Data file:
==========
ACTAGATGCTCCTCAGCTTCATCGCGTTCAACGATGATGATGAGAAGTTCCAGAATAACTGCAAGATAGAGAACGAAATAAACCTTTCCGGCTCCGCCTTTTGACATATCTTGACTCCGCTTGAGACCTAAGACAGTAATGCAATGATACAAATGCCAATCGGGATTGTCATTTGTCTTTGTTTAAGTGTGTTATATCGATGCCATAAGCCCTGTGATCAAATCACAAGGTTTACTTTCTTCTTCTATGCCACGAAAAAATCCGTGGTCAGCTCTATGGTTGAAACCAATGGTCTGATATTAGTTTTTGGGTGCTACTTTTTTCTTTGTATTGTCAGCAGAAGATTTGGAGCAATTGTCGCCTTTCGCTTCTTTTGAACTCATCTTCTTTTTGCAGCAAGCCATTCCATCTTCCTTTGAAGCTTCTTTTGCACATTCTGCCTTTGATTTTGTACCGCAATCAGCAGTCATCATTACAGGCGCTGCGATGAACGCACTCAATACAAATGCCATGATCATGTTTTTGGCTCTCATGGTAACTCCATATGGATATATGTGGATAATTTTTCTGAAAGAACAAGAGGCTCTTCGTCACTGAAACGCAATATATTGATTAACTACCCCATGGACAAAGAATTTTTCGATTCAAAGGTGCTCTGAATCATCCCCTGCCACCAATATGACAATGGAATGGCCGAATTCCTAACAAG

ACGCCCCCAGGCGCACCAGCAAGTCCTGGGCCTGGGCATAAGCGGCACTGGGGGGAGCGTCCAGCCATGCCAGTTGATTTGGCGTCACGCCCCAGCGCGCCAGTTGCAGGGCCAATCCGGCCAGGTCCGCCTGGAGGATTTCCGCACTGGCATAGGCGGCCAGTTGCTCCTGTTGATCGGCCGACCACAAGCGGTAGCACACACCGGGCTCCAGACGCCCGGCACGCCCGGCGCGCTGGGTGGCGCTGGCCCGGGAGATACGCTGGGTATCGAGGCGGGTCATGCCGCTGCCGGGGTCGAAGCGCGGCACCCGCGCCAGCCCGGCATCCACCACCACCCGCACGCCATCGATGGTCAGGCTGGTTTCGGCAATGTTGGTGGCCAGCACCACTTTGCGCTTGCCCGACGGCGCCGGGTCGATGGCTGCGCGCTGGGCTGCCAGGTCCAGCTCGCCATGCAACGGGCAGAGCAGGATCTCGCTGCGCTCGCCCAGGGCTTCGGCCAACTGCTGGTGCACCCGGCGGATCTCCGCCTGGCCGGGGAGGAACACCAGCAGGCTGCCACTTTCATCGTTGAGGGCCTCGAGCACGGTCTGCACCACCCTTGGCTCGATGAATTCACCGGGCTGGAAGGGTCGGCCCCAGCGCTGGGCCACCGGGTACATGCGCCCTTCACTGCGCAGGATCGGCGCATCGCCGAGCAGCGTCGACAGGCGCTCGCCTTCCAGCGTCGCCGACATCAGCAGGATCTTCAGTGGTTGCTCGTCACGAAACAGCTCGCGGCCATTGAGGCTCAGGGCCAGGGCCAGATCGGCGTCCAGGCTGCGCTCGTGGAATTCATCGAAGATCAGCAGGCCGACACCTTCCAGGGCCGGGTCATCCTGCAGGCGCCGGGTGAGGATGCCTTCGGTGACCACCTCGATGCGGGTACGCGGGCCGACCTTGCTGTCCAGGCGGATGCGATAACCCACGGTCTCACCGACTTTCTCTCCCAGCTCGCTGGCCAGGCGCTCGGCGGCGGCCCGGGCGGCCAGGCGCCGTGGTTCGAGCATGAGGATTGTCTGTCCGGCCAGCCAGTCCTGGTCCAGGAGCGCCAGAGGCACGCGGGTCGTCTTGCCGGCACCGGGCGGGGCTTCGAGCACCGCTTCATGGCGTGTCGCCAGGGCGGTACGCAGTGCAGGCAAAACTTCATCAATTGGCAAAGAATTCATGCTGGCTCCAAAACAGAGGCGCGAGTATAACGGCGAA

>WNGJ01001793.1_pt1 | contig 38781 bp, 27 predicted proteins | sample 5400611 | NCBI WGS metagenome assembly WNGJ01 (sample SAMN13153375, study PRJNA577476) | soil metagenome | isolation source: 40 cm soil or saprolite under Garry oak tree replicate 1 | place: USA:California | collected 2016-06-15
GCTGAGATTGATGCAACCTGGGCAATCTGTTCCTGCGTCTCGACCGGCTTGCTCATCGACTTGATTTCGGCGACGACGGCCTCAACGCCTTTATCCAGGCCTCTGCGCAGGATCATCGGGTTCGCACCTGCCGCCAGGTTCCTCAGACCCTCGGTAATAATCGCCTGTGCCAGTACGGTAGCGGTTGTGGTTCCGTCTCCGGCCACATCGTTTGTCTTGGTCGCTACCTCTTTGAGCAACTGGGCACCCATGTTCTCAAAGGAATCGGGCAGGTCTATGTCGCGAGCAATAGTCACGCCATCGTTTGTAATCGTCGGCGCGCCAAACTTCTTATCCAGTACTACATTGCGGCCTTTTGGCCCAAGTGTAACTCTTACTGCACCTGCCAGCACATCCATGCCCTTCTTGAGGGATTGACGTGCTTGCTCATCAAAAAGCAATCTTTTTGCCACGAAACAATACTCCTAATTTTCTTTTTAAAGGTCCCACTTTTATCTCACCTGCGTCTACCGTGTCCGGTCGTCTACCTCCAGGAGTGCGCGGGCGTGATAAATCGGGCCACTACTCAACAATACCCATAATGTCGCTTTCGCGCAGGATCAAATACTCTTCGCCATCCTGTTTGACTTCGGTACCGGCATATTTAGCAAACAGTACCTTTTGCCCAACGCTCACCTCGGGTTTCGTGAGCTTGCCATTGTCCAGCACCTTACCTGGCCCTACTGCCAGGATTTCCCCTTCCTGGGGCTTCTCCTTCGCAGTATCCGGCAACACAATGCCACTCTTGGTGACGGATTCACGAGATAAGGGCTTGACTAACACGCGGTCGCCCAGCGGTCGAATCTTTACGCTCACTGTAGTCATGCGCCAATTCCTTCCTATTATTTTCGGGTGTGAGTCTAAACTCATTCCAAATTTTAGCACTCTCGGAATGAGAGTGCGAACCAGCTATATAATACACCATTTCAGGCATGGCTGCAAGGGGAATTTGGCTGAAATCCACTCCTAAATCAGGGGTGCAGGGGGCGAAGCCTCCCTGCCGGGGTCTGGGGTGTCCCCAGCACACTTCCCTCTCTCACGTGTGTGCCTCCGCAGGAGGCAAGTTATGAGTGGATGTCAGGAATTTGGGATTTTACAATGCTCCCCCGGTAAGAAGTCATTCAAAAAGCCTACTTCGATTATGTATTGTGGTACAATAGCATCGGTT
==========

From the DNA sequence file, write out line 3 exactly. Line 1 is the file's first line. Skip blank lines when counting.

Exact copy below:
>WNGJ01001793.1_pt1 | contig 38781 bp, 27 predicted proteins | sample 5400611 | NCBI WGS metagenome assembly WNGJ01 (sample SAMN13153375, study PRJNA577476) | soil metagenome | isolation source: 40 cm soil or saprolite under Garry oak tree replicate 1 | place: USA:California | collected 2016-06-15